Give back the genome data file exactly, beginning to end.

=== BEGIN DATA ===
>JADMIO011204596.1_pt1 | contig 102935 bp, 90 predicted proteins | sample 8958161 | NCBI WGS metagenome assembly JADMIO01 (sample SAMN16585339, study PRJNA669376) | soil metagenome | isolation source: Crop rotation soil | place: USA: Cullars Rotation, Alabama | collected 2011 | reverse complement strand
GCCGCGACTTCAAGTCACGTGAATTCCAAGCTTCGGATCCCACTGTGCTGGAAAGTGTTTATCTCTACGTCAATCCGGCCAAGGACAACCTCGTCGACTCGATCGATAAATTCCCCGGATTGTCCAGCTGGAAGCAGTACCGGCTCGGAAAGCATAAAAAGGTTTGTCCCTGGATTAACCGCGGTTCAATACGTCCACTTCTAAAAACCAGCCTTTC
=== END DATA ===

>JADMIO011204596.1_pt1 | contig 102935 bp, 90 predicted proteins | sample 8958161 | NCBI WGS metagenome assembly JADMIO01 (sample SAMN16585339, study PRJNA669376) | soil metagenome | isolation source: Crop rotation soil | place: USA: Cullars Rotation, Alabama | collected 2011 | reverse complement strand
GCCGCGACTTCAAGTCACGTGAATTCCAAGCTTCGGATCCCACTGTGCTGGAAAGTGTTTATCTCTACGTCAATCCGGCCAAGGACAACCTCGTCGACTCGATCGATAAATTCCCCGGATTGTCCAGCTGGAAGCAGTACCGGCTCGGAAAGCATAAAAAGGTTTGTCCCTGGATTAACCGCGGTTCAATACGTCCACTTCTAAAAACCAGCCTTTC